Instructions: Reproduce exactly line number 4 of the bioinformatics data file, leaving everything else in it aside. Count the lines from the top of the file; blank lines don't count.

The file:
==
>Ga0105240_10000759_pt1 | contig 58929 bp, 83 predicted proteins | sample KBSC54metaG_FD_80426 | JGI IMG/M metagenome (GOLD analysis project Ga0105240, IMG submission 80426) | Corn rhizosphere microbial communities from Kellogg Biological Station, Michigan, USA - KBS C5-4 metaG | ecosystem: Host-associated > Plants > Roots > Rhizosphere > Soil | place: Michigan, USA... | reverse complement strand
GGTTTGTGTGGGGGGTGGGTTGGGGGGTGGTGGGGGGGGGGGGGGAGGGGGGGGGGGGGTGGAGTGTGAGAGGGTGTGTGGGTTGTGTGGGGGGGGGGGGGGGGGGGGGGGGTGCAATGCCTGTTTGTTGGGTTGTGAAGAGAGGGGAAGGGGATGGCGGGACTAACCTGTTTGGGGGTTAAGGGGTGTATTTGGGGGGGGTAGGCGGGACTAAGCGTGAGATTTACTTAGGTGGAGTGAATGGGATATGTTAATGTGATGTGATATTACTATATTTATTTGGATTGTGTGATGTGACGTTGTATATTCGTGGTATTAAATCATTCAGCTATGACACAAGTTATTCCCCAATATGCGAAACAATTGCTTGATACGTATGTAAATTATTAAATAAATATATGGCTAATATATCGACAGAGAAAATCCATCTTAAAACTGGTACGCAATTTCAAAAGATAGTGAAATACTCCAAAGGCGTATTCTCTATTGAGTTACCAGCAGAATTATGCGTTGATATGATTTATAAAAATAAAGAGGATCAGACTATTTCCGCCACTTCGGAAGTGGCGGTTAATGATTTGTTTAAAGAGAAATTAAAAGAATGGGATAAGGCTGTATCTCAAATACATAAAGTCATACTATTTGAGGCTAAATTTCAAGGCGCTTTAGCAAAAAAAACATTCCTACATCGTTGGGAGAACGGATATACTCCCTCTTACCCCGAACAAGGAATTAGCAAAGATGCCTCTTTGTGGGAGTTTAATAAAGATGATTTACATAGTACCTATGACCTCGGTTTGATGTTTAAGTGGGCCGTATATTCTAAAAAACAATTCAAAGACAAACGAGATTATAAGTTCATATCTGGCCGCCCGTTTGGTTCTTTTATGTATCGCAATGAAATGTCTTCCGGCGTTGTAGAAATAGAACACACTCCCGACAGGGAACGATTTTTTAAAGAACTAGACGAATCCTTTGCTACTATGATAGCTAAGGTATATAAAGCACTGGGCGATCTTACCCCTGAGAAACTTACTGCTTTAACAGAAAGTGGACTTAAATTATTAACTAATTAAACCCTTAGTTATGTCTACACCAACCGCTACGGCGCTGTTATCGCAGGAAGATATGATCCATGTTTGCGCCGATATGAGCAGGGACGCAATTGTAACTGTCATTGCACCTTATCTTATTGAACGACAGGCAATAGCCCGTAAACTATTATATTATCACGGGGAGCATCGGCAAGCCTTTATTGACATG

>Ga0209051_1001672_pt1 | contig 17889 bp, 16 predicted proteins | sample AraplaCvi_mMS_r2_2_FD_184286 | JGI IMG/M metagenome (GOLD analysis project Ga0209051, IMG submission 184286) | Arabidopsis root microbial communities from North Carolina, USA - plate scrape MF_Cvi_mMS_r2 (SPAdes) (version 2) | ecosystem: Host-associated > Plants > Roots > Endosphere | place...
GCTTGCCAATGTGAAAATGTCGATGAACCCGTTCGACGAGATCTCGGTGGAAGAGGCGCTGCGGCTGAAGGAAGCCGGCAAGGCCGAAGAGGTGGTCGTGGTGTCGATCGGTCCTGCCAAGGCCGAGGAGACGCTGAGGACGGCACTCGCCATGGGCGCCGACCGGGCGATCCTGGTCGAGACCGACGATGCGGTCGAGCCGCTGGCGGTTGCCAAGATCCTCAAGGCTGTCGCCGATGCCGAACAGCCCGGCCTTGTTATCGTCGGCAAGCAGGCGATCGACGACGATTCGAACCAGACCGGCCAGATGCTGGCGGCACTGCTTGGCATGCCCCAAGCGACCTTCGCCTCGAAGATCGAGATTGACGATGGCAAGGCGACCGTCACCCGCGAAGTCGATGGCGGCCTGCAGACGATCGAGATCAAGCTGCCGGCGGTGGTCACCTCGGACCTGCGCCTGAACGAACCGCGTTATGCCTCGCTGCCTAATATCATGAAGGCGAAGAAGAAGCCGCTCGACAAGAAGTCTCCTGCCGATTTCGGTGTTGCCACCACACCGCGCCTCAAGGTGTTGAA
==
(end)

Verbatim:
GCTTGCCAATGTGAAAATGTCGATGAACCCGTTCGACGAGATCTCGGTGGAAGAGGCGCTGCGGCTGAAGGAAGCCGGCAAGGCCGAAGAGGTGGTCGTGGTGTCGATCGGTCCTGCCAAGGCCGAGGAGACGCTGAGGACGGCACTCGCCATGGGCGCCGACCGGGCGATCCTGGTCGAGACCGACGATGCGGTCGAGCCGCTGGCGGTTGCCAAGATCCTCAAGGCTGTCGCCGATGCCGAACAGCCCGGCCTTGTTATCGTCGGCAAGCAGGCGATCGACGACGATTCGAACCAGACCGGCCAGATGCTGGCGGCACTGCTTGGCATGCCCCAAGCGACCTTCGCCTCGAAGATCGAGATTGACGATGGCAAGGCGACCGTCACCCGCGAAGTCGATGGCGGCCTGCAGACGATCGAGATCAAGCTGCCGGCGGTGGTCACCTCGGACCTGCGCCTGAACGAACCGCGTTATGCCTCGCTGCCTAATATCATGAAGGCGAAGAAGAAGCCGCTCGACAAGAAGTCTCCTGCCGATTTCGGTGTTGCCACCACACCGCGCCTCAAGGTGTTGAA